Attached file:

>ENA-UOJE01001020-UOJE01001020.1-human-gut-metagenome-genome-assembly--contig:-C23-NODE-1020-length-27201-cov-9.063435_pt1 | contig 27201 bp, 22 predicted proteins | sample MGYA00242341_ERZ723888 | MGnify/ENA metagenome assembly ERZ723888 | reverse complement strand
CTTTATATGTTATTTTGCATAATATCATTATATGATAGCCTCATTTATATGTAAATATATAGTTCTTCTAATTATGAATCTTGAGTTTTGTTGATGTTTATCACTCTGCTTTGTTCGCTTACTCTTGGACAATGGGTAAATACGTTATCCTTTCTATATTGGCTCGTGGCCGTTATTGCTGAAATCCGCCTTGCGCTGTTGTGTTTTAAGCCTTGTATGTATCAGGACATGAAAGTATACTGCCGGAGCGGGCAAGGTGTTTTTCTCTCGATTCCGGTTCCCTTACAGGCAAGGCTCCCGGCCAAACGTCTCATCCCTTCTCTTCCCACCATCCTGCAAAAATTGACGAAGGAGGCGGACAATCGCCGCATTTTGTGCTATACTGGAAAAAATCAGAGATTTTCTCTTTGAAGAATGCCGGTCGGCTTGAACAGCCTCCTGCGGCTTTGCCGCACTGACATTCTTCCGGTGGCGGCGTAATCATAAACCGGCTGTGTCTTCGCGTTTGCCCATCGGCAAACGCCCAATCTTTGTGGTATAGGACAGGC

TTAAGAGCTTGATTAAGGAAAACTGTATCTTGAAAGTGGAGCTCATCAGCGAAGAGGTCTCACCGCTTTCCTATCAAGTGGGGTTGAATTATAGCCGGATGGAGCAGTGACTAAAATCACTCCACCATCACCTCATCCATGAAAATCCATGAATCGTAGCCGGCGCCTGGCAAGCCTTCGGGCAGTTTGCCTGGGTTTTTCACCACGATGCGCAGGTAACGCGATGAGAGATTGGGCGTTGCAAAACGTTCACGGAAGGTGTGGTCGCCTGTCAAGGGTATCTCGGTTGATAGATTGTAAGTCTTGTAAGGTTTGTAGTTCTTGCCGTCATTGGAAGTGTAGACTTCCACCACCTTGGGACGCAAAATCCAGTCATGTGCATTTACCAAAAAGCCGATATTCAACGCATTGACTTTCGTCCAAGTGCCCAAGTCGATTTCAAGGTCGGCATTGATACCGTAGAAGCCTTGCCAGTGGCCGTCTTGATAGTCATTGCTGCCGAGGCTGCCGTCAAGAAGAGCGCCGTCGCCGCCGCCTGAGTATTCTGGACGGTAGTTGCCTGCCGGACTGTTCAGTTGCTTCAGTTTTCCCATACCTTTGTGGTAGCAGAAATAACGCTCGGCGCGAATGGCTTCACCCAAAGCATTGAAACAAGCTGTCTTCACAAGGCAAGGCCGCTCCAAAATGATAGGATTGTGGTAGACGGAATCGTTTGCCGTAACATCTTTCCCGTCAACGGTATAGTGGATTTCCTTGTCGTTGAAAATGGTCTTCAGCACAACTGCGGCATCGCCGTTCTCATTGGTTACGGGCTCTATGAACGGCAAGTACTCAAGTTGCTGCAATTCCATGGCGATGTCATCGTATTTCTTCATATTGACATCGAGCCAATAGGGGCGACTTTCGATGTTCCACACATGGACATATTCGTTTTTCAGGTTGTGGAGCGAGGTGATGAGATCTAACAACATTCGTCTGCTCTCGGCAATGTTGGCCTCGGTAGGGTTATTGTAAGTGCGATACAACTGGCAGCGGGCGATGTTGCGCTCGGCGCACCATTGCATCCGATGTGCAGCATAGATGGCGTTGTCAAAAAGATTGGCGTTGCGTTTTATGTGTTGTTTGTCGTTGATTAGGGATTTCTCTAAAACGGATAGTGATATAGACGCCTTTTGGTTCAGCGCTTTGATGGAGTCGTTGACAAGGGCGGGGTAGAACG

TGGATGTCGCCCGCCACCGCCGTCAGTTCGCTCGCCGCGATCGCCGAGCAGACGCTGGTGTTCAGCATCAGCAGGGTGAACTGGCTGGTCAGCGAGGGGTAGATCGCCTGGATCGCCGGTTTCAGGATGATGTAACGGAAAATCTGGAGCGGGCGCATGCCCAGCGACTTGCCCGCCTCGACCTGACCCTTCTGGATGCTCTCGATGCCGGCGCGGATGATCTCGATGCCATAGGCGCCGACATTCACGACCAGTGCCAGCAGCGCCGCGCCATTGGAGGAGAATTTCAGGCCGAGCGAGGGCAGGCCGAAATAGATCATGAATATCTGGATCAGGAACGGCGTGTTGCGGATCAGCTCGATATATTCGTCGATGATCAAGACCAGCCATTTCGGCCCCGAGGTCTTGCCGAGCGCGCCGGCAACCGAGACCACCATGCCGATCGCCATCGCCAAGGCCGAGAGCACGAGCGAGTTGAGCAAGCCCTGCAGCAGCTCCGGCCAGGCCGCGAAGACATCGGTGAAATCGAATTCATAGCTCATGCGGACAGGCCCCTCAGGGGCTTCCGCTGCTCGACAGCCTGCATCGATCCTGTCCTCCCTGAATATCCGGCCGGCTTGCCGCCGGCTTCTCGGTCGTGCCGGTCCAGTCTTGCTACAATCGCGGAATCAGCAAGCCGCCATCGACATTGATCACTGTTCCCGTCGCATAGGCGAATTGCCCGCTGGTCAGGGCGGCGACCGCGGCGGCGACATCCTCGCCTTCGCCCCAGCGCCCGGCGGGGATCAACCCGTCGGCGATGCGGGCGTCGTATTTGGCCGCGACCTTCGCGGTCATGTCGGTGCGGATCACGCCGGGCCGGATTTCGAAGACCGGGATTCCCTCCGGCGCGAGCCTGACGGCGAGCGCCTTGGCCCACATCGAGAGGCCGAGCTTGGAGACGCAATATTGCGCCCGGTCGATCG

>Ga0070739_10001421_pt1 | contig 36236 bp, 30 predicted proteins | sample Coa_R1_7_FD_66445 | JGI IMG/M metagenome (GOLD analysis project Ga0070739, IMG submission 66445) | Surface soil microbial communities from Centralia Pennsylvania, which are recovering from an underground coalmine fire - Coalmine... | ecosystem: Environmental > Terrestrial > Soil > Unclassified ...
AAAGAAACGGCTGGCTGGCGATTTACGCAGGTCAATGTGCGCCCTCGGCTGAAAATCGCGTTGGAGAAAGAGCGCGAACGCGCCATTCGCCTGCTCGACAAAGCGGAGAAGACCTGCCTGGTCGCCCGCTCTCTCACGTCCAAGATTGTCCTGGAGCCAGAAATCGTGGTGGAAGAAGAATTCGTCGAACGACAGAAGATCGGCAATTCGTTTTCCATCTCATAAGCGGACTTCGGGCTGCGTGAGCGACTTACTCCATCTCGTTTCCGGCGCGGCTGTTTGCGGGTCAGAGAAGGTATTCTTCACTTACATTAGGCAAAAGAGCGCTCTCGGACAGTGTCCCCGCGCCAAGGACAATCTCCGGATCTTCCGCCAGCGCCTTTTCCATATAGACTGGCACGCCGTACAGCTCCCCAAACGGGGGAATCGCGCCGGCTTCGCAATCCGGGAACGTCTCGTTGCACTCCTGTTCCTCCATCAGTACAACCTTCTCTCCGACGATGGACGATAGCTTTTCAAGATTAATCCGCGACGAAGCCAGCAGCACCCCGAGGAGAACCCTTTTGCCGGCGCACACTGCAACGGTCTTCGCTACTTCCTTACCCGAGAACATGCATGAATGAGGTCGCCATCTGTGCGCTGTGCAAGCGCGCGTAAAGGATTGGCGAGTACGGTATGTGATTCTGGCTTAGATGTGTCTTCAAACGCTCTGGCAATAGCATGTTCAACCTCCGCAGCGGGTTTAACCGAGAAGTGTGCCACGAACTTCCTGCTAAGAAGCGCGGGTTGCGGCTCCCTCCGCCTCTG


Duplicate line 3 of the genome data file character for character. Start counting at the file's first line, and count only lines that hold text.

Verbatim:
TTAAGAGCTTGATTAAGGAAAACTGTATCTTGAAAGTGGAGCTCATCAGCGAAGAGGTCTCACCGCTTTCCTATCAAGTGGGGTTGAATTATAGCCGGATGGAGCAGTGACTAAAATCACTCCACCATCACCTCATCCATGAAAATCCATGAATCGTAGCCGGCGCCTGGCAAGCCTTCGGGCAGTTTGCCTGGGTTTTTCACCACGATGCGCAGGTAACGCGATGAGAGATTGGGCGTTGCAAAACGTTCACGGAAGGTGTGGTCGCCTGTCAAGGGTATCTCGGTTGATAGATTGTAAGTCTTGTAAGGTTTGTAGTTCTTGCCGTCATTGGAAGTGTAGACTTCCACCACCTTGGGACGCAAAATCCAGTCATGTGCATTTACCAAAAAGCCGATATTCAACGCATTGACTTTCGTCCAAGTGCCCAAGTCGATTTCAAGGTCGGCATTGATACCGTAGAAGCCTTGCCAGTGGCCGTCTTGATAGTCATTGCTGCCGAGGCTGCCGTCAAGAAGAGCGCCGTCGCCGCCGCCTGAGTATTCTGGACGGTAGTTGCCTGCCGGACTGTTCAGTTGCTTCAGTTTTCCCATACCTTTGTGGTAGCAGAAATAACGCTCGGCGCGAATGGCTTCACCCAAAGCATTGAAACAAGCTGTCTTCACAAGGCAAGGCCGCTCCAAAATGATAGGATTGTGGTAGACGGAATCGTTTGCCGTAACATCTTTCCCGTCAACGGTATAGTGGATTTCCTTGTCGTTGAAAATGGTCTTCAGCACAACTGCGGCATCGCCGTTCTCATTGGTTACGGGCTCTATGAACGGCAAGTACTCAAGTTGCTGCAATTCCATGGCGATGTCATCGTATTTCTTCATATTGACATCGAGCCAATAGGGGCGACTTTCGATGTTCCACACATGGACATATTCGTTTTTCAGGTTGTGGAGCGAGGTGATGAGATCTAACAACATTCGTCTGCTCTCGGCAATGTTGGCCTCGGTAGGGTTATTGTAAGTGCGATACAACTGGCAGCGGGCGATGTTGCGCTCGGCGCACCATTGCATCCGATGTGCAGCATAGATGGCGTTGTCAAAAAGATTGGCGTTGCGTTTTATGTGTTGTTTGTCGTTGATTAGGGATTTCTCTAAAACGGATAGTGATATAGACGCCTTTTGGTTCAGCGCTTTGATGGAGTCGTTGACAAGGGCGGGGTAGAACG